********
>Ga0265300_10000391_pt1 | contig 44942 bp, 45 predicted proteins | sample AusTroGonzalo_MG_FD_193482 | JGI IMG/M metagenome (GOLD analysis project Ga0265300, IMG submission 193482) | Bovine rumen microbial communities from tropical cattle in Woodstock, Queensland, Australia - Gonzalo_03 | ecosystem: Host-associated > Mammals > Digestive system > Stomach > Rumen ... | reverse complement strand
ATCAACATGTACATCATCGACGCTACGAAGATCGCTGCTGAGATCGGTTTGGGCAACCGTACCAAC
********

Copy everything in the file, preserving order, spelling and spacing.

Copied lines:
>Ga0265300_10000391_pt1 | contig 44942 bp, 45 predicted proteins | sample AusTroGonzalo_MG_FD_193482 | JGI IMG/M metagenome (GOLD analysis project Ga0265300, IMG submission 193482) | Bovine rumen microbial communities from tropical cattle in Woodstock, Queensland, Australia - Gonzalo_03 | ecosystem: Host-associated > Mammals > Digestive system > Stomach > Rumen ... | reverse complement strand
ATCAACATGTACATCATCGACGCTACGAAGATCGCTGCTGAGATCGGTTTGGGCAACCGTACCAAC